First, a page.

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You are here: Home > Americans with Disabilities Act > Procedure

Procedure

  1. How Applicants for Employment Request Accommodations
  2. How Current Employees Request Accomodations
  3. The Decision-Making Process
  4. Policies and Guidelines
  5. The Appeal Process

UW Oshkosh ADA Procedures

For Employees and Applicants

1. How Applicants for Employment Request Accommodations

A. All applicants who are invited for interviews will be informed of the University policy to provide reasonable accommodation for applicants and employees with disabilities. They will be informed that they can request accommodation for interviews and be informed how to make the requests.

The following paragraph will be added if a letter is used as part of the interview scheduling process: "It is the policy of the University of Wisconsin Oshkosh to provide reasonable accommodations for qualified persons with disabilities who are employees or applicants for employment. If you need assistance or accommodations to interview because of a disability, please call 920-424-2296. Employment opportunities will not be denied to anyone because of the need to make reasonable accommodation to a person's disability."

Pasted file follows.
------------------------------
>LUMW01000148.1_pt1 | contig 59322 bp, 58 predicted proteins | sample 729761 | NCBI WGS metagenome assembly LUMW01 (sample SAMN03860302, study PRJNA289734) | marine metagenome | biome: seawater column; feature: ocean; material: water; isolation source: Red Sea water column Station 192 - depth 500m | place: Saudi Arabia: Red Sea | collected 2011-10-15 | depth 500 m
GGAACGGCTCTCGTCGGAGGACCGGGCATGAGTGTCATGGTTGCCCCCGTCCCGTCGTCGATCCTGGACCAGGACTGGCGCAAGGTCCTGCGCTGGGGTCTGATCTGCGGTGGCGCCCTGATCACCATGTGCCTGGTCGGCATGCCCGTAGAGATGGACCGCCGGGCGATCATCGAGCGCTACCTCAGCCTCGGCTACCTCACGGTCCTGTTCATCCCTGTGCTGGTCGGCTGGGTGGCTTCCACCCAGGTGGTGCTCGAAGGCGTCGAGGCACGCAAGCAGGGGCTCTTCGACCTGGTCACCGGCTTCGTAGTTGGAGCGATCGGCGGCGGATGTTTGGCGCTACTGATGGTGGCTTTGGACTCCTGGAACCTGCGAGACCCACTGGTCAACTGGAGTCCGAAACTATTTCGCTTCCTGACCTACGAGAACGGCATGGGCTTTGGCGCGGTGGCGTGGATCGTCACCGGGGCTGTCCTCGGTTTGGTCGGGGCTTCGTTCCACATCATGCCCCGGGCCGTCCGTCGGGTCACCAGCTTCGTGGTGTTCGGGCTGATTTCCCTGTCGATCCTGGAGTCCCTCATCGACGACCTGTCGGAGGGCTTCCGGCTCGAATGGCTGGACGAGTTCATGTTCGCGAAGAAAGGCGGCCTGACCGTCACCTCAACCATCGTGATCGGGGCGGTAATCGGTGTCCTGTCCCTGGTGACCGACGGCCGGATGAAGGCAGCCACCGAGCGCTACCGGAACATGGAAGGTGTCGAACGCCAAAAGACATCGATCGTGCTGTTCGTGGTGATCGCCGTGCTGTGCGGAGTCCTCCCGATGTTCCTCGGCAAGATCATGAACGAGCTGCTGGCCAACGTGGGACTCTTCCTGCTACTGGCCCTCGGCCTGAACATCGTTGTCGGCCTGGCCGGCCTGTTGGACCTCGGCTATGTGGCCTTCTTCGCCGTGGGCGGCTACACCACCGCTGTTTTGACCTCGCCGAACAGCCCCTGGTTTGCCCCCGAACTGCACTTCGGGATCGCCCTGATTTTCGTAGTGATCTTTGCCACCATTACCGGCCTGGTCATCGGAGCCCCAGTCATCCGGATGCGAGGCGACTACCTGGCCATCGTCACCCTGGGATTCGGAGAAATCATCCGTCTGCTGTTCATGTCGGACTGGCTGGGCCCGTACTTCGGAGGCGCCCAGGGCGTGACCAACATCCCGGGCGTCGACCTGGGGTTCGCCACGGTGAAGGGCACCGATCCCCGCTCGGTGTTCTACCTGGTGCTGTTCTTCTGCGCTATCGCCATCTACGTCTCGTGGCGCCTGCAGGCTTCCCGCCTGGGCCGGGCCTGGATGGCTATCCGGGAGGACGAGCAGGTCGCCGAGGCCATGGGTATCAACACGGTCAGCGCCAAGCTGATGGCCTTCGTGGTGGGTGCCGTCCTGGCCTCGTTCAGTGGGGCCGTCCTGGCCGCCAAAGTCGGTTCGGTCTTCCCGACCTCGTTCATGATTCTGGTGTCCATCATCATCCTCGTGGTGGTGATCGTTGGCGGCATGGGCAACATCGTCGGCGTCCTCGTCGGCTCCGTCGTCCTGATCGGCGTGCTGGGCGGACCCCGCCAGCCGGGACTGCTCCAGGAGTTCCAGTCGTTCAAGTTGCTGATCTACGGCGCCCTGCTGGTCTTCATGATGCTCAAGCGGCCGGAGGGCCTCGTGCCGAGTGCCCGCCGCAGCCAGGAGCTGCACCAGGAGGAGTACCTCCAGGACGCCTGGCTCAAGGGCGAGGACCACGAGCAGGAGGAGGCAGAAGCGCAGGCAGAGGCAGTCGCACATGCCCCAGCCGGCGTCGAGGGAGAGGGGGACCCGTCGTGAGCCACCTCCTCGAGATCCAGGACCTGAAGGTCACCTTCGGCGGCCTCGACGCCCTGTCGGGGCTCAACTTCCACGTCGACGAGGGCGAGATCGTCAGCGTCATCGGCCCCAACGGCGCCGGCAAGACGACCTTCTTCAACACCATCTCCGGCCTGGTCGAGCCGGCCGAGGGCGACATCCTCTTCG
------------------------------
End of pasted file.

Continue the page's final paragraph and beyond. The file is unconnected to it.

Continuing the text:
If all interview arrangements are made by phone, this information will be given as part of the phone conversation.

B. If applicants are asked questions regarding their ability to perform required job duties, all applicants should be asked the same questions. This question may be prefaced with a statement regarding the agency’s willingness to provide reasonable accommodations. Note: Applicants may not be asked whether or not they have a disability.

C. If an applicant indicates during the interview process that he or she has a disability, follow-up questions regarding possible accommodations may be pursued.

D. Qualified applicants cannot be denied employment solely on the basis of a need to provide a reasonable accommodation. However, if an applicant who receives a tentative job offer cannot reasonably be accommodated, the offer must be rescinded.

E. Applicants who have received job offers will make accommodation requests using the Disability Accommodation Request Form (DER-DAA-10)

 

2. How Current Employees Request Accommodations

A. Employees will be told about their right to request reasonable accommodations:

  • during the orientation for all new employees;
  • at the time of the biennial survey to allow employees to self-identify as persons with disabilities;
  • in the agency employee handbook.

In addition, if a supervisor becomes aware of a performance issue, in meeting with the employee to discuss the performance issue the supervisor can tell the employee about his/her right to request reasonable accommodations under the ADA.